Appel wears other political hats in state GOP circles, including longtime chair of the Anne Arundel County Republican Central Committee, that are of interest to Haire. Haire’s wife, Jessica, is an Anne Arundel County Council member who has filed to run for the GOP nomination for Anne Arundel County Executive in 2022. Jessica Haire, who is a lawyer, was co-counsel to her husband to represent Danielle Hornberger in the Cecil County Circuit Court case that challenged the legitimacy of Hornberger’s candidacy.

Hornberger’s campaign finance reports to the state did not list payments for the legal services she received from the Haires nor do they list the legal work as an “in kind” contribution. But Hornberger has found other ways to show her appreciation: her newest campaign finance report to the state this month shows that Danielle Hornberger recently transferred a $6,000 contribution—the maximum permitted amount under state law– from her own campaign account to Jessica Haire’s political fund. Hornberger also used her official county executive social media page to declare her endorsement of Mrs. Haire’s candidacy.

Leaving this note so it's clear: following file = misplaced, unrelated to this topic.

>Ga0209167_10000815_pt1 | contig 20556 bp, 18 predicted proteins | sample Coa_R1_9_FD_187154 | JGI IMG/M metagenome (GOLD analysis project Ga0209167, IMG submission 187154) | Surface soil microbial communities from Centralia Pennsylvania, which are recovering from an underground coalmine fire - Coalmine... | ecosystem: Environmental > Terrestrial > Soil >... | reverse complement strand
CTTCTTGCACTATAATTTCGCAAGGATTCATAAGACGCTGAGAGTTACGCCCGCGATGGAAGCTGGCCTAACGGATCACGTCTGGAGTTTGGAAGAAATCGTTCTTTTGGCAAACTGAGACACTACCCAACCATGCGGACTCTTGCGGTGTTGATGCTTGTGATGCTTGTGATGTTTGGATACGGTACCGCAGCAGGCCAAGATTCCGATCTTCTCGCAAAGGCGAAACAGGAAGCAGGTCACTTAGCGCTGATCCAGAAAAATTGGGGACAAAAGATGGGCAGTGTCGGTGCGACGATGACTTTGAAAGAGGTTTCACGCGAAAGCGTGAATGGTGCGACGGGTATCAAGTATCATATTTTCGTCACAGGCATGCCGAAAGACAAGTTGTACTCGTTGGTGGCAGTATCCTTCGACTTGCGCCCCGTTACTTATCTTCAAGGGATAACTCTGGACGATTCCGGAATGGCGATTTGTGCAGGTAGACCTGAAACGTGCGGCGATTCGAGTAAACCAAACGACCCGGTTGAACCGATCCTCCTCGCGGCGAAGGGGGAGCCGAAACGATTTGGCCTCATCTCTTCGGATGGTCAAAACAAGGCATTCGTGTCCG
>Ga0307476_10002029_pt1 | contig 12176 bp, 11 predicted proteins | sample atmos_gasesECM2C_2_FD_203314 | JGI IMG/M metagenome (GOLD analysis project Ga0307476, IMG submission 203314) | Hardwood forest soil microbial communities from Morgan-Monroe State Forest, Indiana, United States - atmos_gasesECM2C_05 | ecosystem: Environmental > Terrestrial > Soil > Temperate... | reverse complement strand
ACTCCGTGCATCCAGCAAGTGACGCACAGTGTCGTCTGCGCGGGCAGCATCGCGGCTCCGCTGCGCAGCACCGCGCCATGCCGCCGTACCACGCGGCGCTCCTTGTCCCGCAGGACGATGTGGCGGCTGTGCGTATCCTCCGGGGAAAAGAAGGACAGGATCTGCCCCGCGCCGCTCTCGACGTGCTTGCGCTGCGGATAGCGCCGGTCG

Meanwhile, the Cecil County Council has been pleading for months for a full accounting of the county’s fiscal status and how federal funds from the Trump-era 2020 “Cares Act” grants of about $16 million, had been used as well as any spending or plans for use of the first $9.9 million in Biden administration American Rescue Plan funds received by the county. (Another installment of about $9 million in “Rescue” funds to the county is expected to be received in the next two months.)

The answers have been belated, incomplete or non-existent, even as other counties in the state have provided full public transparency of COVID-related aid and economic recovery spending as well as initiatives to aid local residents to cope with the hardships of the pandemic. It was not until this month that the Council finally got some answers, but by no means a full accounting.

Despite federal rules for the Rescue plan aid requiring “non-entitlement” counties like Cecil who receive their aid via the state to have filed “informational” reports to the Treasury by 8/30/2021, Appel shrugged off Council inquiries recently by saying with a laugh that he just received the final regulations and there were as yet no plans on how to spend the money.

Appel’s belated accounting (with commentary by Scott) of the 2020 “CARES” aid finally disclosed to the Council that some of the money that was supposed to help local residents cope with the impact of the pandemic had instead been used to remodel Hornberger’s executive office. It was unclear precisely how much money was spent or the nature of the renovations or how they related to the pandemic. Several Council members have said privately that while construction work was being conducted for several months, they were physically barred by Scott from seeing or inquiring about the construction work.